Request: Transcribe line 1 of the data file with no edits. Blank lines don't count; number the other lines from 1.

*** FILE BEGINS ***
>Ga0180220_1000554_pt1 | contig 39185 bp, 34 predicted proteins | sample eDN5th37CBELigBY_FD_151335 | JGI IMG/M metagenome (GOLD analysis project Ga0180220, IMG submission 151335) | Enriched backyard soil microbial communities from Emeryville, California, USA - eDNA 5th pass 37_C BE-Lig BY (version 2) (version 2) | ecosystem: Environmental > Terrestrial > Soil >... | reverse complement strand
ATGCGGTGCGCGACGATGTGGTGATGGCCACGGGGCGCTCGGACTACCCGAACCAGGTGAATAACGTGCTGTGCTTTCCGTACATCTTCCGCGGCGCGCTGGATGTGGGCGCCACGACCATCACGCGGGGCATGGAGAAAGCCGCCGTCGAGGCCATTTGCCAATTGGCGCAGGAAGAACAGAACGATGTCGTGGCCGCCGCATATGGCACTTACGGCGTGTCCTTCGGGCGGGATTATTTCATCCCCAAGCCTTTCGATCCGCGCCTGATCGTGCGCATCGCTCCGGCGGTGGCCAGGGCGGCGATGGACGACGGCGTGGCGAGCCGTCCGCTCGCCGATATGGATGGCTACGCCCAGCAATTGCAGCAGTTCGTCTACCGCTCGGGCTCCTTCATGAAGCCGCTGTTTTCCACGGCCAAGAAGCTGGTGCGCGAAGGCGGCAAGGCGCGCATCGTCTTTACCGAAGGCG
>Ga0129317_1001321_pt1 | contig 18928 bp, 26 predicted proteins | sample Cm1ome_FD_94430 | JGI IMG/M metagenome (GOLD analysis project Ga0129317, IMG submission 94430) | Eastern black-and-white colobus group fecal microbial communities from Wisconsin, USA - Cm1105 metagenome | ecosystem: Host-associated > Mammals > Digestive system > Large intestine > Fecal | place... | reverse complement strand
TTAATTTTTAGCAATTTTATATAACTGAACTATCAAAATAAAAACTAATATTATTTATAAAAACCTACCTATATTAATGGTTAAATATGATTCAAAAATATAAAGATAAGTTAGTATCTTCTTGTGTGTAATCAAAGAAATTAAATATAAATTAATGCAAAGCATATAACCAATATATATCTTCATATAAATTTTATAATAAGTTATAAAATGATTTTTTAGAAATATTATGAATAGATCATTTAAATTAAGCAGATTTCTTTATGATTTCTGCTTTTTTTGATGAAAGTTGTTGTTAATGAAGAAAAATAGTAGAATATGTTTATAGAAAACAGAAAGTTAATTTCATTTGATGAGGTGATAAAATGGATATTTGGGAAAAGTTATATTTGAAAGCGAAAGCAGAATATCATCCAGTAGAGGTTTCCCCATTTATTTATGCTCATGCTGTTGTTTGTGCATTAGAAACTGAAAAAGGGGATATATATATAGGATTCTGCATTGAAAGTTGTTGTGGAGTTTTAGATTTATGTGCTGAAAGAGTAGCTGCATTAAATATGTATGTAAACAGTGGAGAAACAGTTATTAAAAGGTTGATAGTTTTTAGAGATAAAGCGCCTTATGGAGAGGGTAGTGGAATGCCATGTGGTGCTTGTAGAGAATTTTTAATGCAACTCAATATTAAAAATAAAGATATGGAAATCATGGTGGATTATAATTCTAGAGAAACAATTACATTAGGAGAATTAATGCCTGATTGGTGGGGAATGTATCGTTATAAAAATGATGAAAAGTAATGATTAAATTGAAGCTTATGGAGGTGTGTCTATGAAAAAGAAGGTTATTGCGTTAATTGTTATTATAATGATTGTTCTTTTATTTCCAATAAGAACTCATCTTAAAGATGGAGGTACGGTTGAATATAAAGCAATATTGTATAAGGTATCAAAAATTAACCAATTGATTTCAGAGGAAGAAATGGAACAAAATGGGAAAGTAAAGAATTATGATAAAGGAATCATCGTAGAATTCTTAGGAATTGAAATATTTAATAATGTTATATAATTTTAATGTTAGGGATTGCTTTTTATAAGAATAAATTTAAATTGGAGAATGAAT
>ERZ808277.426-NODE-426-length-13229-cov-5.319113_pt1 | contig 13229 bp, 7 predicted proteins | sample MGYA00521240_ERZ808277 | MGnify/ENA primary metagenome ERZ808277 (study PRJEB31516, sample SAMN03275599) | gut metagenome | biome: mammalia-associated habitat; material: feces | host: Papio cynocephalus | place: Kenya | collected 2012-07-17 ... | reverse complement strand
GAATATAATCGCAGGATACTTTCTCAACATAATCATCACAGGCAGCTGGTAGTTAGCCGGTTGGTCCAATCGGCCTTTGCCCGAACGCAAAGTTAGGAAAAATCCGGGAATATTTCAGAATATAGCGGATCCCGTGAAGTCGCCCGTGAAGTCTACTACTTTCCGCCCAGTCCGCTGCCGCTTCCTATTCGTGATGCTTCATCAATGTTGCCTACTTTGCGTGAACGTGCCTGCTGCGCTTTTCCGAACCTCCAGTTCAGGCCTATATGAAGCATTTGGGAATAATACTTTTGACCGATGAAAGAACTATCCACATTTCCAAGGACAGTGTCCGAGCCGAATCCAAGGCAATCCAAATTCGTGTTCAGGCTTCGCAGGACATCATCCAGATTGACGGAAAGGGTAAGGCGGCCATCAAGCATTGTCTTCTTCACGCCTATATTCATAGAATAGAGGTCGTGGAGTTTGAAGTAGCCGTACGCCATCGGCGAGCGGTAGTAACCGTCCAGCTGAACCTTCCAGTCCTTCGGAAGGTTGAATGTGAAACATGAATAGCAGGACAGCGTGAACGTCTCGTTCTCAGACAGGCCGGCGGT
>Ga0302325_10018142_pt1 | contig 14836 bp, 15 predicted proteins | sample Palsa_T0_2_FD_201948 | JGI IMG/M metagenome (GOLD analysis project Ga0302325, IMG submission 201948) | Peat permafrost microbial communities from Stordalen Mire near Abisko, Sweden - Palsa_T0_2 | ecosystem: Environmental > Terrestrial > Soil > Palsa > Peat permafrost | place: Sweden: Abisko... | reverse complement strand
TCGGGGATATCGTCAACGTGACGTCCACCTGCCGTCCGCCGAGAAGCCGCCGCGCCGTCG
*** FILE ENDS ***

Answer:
>Ga0180220_1000554_pt1 | contig 39185 bp, 34 predicted proteins | sample eDN5th37CBELigBY_FD_151335 | JGI IMG/M metagenome (GOLD analysis project Ga0180220, IMG submission 151335) | Enriched backyard soil microbial communities from Emeryville, California, USA - eDNA 5th pass 37_C BE-Lig BY (version 2) (version 2) | ecosystem: Environmental > Terrestrial > Soil >... | reverse complement strand